Emily always said, she wasn't sure for whom it was worse. The cancer pain, which had traveled through her body for so long, was not as bad as the pain of having to watch her little boy endure her suffering. Frank never saw the real anguish she felt when she watched him leave her bedside. That pain was always more unbearable. Still, she refused to let the disease control her, and continued to go to work everyday, forcing the pain down.
Frank returned to his chair and sat alone in the middle of the living room where he had spent most of his life. The same wood floor that Emily used to pace up and back during his colicky babyhood, now supported the box holding her body.
He looked at his watch. The funeral parlor would be here soon to pick her up.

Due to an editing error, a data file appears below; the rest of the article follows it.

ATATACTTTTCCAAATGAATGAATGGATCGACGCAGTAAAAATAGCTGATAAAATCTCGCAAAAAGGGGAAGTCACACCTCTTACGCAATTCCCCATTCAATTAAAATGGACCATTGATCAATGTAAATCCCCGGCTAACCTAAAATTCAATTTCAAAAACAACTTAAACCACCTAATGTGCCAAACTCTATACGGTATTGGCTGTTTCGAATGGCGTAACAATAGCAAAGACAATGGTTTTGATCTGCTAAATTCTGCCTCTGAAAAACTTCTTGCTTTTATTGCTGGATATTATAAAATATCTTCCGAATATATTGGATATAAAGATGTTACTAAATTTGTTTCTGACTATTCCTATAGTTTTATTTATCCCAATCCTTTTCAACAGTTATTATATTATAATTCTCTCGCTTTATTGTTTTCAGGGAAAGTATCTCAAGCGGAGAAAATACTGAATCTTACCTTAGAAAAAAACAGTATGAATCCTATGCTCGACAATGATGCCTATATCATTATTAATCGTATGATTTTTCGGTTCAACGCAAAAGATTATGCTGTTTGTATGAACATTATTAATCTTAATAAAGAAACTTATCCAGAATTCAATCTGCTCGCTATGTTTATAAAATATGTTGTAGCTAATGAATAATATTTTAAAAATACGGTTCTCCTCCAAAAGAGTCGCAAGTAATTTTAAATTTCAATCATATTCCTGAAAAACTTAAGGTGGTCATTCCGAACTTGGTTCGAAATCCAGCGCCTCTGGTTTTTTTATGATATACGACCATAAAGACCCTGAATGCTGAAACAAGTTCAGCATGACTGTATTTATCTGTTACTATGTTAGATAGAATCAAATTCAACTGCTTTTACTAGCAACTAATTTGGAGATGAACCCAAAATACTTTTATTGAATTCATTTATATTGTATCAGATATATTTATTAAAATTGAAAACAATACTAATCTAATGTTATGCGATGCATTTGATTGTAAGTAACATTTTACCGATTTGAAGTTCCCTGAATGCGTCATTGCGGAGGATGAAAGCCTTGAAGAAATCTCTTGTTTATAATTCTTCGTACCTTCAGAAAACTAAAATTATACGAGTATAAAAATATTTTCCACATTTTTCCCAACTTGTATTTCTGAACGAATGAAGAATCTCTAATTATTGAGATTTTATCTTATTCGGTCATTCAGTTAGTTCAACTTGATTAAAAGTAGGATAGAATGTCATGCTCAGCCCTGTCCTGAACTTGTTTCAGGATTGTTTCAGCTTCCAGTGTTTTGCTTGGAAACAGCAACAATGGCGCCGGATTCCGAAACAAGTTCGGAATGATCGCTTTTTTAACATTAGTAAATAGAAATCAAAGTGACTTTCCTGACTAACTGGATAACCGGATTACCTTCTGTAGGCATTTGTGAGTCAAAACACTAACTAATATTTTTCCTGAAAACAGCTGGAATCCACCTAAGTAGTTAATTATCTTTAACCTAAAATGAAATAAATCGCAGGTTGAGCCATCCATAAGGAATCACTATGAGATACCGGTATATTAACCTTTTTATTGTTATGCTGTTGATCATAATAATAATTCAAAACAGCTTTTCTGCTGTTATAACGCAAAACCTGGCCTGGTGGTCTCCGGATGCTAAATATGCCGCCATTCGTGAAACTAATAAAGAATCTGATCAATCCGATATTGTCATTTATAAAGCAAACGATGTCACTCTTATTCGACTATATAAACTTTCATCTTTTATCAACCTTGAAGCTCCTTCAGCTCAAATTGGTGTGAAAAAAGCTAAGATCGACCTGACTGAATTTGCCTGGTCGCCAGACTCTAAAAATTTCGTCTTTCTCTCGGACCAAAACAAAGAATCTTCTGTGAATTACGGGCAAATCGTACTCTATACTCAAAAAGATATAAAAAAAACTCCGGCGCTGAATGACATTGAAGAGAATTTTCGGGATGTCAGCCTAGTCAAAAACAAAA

Zeta snaked figure eight's around his legs, her tail gently brushed under the crook of his knee. He reached down and picked her up, mindlessly stroking the long gray fur, and relaxing him with her soft purrs. "I think we have the answer now, girl."
Emily's death had been a certainty in their lives for the last year. But even though she had done her best to prepare Frank in every way she could, it wasn't enough. He hadn't known a single day in his twenty-six years without her. His mind tried to quantify her existence as it related to time, space and mass. He couldn't seem to grasp the fact that she occupied a space on this planet for so many years and now she didn't, her presence in this time had vanished, as unimportant as a single star in the night sky.